Monday , 30 May 2016
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Black Sea throughput falls

The throughput of laden containers at Black Sea ports has fallen by 12% in 2015, a report by analyst Informall BG has shown.

This decrease was led by Ukrainian ports, which suffered a 26% fall in throughput, followed by Russia and Georgia whose throughputs both dropped by 13%. On the other hand, volumes at ports in Bulgaria and Romania, increased slightly.

The fall in the region’s throughput was due to a decline in imports, which were down in every country except Romania. Ukraine’s imports decreased the most, by 37% and imports to the region as a whole were down by 21%.

Exports from the region actually increased very slightly though, by 0.22%. Georgia’s exports, increased by 19% and Bulgaria, Romania and Russia experienced lesser increases. Ukraine’s exports fell, on the other hand, by 15%.

The region’s biggest container terminals have not been immune from the volume drop. Four of the five biggest terminals experienced volume drops in 2015. These were APMT Poti, HPC Ukraine (Odessa), NLE Novorossiysk and NUTEP Novorossiysk and the exception was DP World Constanta.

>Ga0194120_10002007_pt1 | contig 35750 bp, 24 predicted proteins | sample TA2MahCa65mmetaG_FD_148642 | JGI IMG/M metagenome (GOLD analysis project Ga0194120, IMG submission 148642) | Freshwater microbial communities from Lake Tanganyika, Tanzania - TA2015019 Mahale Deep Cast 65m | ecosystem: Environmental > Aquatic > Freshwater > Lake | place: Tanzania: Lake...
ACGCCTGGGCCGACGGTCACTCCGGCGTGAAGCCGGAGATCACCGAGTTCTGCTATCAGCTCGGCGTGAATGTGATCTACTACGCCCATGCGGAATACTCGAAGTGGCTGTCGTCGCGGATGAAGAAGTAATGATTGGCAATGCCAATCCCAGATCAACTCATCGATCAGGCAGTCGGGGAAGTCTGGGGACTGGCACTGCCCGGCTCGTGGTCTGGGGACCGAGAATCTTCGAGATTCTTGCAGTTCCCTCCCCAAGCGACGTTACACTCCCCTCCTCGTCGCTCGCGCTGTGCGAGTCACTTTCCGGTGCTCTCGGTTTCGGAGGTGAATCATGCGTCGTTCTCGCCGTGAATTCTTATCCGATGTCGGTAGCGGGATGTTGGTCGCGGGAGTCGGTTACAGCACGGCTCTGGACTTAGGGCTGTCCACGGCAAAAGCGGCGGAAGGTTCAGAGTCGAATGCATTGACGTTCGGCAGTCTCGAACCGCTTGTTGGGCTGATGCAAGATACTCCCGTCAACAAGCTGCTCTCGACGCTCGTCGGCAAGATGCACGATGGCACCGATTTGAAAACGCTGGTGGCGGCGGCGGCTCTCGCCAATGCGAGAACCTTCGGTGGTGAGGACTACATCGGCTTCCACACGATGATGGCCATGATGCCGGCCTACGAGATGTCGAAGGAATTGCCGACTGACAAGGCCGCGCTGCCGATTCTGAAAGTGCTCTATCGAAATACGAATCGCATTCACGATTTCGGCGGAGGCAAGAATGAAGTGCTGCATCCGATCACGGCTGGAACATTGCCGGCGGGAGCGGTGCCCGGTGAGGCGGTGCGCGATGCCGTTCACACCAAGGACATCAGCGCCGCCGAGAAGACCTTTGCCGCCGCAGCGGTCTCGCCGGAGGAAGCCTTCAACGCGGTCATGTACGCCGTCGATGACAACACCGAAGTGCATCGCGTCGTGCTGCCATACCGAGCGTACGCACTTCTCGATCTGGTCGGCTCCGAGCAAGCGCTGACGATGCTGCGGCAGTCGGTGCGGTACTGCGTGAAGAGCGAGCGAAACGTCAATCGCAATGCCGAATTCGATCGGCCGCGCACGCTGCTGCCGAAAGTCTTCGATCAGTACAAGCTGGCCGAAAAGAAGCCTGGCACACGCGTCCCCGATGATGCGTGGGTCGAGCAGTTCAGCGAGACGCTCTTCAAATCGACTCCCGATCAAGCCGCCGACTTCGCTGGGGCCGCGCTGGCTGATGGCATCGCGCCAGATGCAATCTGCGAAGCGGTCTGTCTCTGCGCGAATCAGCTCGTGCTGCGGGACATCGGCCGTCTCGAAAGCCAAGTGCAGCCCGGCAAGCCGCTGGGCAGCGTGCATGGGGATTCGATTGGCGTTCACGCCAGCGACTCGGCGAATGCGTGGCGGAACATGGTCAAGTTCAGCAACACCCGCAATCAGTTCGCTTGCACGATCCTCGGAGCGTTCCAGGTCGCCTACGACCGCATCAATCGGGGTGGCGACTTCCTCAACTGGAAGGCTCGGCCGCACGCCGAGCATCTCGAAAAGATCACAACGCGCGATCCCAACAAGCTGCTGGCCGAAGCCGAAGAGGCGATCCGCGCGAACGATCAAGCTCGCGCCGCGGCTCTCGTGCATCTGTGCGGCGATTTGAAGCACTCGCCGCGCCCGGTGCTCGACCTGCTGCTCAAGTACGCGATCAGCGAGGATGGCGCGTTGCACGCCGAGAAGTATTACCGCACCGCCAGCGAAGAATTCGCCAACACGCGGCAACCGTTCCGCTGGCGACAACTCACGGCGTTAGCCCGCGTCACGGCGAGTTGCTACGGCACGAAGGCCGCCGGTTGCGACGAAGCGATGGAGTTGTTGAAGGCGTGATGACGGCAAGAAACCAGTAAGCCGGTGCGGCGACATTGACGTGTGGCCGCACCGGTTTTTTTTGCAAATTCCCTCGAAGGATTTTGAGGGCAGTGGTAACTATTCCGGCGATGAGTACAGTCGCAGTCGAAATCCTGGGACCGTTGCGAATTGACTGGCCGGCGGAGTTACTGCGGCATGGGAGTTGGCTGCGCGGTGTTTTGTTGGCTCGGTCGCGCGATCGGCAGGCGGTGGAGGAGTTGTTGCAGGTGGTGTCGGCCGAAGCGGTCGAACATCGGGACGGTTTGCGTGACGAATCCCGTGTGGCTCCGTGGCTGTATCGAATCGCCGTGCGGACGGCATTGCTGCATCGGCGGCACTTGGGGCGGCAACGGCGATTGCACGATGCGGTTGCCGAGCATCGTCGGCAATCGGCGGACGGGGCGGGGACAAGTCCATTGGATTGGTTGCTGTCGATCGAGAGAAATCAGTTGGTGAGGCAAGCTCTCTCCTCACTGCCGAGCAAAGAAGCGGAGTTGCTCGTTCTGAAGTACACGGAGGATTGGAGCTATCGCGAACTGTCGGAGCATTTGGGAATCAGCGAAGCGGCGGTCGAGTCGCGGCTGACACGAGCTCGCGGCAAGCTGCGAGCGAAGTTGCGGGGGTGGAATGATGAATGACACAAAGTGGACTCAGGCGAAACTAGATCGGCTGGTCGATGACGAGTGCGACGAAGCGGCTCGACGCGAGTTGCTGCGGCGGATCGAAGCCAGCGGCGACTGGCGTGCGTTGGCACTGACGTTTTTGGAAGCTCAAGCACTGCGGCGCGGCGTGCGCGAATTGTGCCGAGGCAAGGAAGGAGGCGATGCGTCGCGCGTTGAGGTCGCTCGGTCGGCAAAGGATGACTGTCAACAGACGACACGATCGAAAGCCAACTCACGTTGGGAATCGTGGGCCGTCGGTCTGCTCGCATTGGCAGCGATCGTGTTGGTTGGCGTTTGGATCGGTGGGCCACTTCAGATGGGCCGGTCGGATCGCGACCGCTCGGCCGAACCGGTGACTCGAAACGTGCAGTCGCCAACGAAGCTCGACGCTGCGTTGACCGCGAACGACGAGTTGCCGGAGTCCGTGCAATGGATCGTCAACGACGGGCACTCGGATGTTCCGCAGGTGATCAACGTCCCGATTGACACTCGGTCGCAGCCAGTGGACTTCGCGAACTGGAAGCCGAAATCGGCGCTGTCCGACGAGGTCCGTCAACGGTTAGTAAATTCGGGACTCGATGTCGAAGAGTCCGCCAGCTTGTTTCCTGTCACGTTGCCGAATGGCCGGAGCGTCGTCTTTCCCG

Despite Ukraine’s problems, HPC Ukraine leapfrogged both Novorossiysk terminals to become the region’s third biggest terminal, according to the report. DP World Constanta remained by far the biggest, followed by APMT Poti.

The Black Sea liner shipping market is dominated by the 2M alliance of Maersk and MSC who, between them, have a 47% market share, split roughly equally.

There have been changes in the market in 2015, as Wan Hai Lines and K Line suspended their activity in the region and CSAV merged with Hapag-Lloyd.

“At the same time,” the report’s author Alexander Khromov said, “a new player had entered the Ukrainian container market – Turkon Line, which is a well-known player on the Mediterranean – North American trade. Entering this market on a slot agreement basis with Admiral Container Line, Turkon Line will try to find an opportunity to grow business based on the growth of Ukraine – USA trade.”